Joanna Cohen and Simon Chapman
Does the control of one pandemic justify the promotion of another?
The news of a new COVID-19 vaccine collaboration between Philip Morris International and the Government of Canada has set off alarm bells in the tobacco control community.
The vaccine developer at the middle of the controversy—Quebec-based Medicago Inc.—is owned by two major foreign shareholders including Philip Morris Investments (PMI) and Mitsubishi Tanabe Pharma. PMI owns one-third of Medicago and its former vice-president of regulatory affairs is the President and CEO of the vaccine developer. PMI has reported investing an undisclosed sum in the development of the new vaccine.
The Canadian Prime Minister was reluctant to name PMI as one of the investment partners in his October 23 news release announcing the government’s US$130 million investment in the Medicago vaccine. However PMI did not let its involvement go unnoticed and issued its own global news release the very next day, with CEO André Calantzopoulos declaring “Better outcomes can be achieved when governments and companies join efforts to promote shared objectives for the greater good.”
The potential development of a COVID-19 vaccine could very well represent one of the most successful corporate public relations strategies ever mounted by a tobacco company. PMI’s involvement with Medicago is no secret; it was profiled in a communique issued by the tobacco giant last March and it is disclosed in corporate regulatory filings. The involvement of the Government of Canada in this venture with a tobacco company is extremely disturbing.
The Canadian government should be investing in the development of a corona virus vaccine given the colossal impact of the COVID-19 pandemic. However, the government has over 50 vaccine candidates to choose from globally—including several in Canada—so there is no lack of “clean” investment options.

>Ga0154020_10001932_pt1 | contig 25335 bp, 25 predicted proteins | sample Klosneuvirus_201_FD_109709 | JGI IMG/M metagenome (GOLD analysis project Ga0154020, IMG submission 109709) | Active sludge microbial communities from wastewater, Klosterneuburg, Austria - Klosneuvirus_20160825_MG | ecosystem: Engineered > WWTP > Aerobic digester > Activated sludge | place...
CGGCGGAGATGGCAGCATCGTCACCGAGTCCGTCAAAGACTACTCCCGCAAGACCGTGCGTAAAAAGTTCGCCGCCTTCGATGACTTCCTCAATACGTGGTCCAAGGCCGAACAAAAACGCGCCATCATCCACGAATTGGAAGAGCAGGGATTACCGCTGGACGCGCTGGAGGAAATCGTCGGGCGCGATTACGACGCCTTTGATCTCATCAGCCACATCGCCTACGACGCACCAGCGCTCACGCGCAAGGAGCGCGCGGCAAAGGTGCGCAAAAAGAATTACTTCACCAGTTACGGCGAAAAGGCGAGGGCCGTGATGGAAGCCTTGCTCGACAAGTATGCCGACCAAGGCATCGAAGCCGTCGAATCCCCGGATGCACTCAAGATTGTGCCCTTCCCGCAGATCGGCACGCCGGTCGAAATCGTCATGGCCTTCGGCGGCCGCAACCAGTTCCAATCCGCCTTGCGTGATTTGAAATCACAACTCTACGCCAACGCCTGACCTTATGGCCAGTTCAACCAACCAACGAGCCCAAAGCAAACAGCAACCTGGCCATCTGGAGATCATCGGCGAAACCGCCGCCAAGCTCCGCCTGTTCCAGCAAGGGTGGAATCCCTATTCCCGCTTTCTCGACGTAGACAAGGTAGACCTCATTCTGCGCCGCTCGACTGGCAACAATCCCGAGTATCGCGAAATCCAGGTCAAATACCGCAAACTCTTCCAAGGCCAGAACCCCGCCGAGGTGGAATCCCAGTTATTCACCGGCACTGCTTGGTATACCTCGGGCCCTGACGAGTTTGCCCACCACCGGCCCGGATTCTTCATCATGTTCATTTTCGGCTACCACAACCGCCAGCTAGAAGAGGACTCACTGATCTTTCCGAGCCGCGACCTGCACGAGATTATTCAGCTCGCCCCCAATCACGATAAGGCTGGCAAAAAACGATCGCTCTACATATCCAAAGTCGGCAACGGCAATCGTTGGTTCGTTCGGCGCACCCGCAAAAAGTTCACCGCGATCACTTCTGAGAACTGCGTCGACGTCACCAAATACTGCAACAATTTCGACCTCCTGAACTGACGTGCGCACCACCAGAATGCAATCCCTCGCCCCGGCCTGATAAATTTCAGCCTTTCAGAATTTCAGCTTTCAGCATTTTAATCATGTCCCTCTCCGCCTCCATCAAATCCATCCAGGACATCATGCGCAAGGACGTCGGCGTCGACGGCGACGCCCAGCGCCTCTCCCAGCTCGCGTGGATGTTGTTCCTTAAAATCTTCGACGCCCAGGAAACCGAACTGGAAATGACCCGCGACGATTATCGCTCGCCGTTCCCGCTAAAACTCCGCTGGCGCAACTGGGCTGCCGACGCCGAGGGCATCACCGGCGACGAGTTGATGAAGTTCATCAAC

By collaborating with Philip Morris on its own vaccine candidate, the Government of Canada is demonstrating complete disregard for its treaty obligations under the Framework Convention for Tobacco Control. Moreover, the government appears to be turning a blind eye to the tobacco industry and the pandemic of eight million deaths annually that it is fueling.
The many transgressions of tobacco companies—including PMI—such as the development and promotion of so-called “light and mild” cigarettes are very well documented in legal filings by 12 subnational Canadian governments representing $500 billion in total claims for health care costs resulting from alleged industry deception and negligence. The Canadian federal government is well aware of these transgressions as it has been the direct target of numerous industry campaigns to derail, dilute and delay effective tobacco control measures.
The Government of Canada was a strong supporter and early adopter of the Framework Convention. The treaty frowns on government partnerships and collaborations with tobacco companies. At the Eighth Conference of the Parties in October 2018, the Canadian government delegation championed a decision urging all 182 participating nations to accelerate the implementation of Article 5.3 of the FCTC to limit government interactions with tobacco companies. Ironically, the Canadian government has yet to implement its own cross-government guidelines for Article 5.3 for all governing bodies within its jurisdiction. The absence of strong guidelines likely facilitated the recent PMI collaboration.
The Canadian government needs to live by its words and its own advice delivered to 182 nations by adopting strong cross-government guidelines for Article 5.3 to avoid a similar controversy in the future. Based on the news release issued by the Prime Minister, it appears that the Canadian government may be able to walk away from the controversial contract since final approval from Health Canada is required for the vaccine.
We hope that good judgement will prevail and the Canadian government will find another worthy and clean vaccine to invest in that is not tied to the tobacco industry.
Does the control of one pandemic justify the promotion of another? By collaborating with Philip Morris on the development a COVID-19 vaccine, it appears that the Canadian government believes that it does.
Joanna Cohen is the Director of the Institute for Global Tobacco Control and the Bloomberg Professor of Disease Prevention in the Department of Health, Behavior and Society at the Johns Hopkins Bloomberg School of Public Health. She is supported by grants from Bloomberg Philanthropies, the National Institutes of Health, and the Robert Wood Johnson Foundation.
Simon Chapman is Emeritus Professor in the Sydney School of Public Health at the University of Sydney.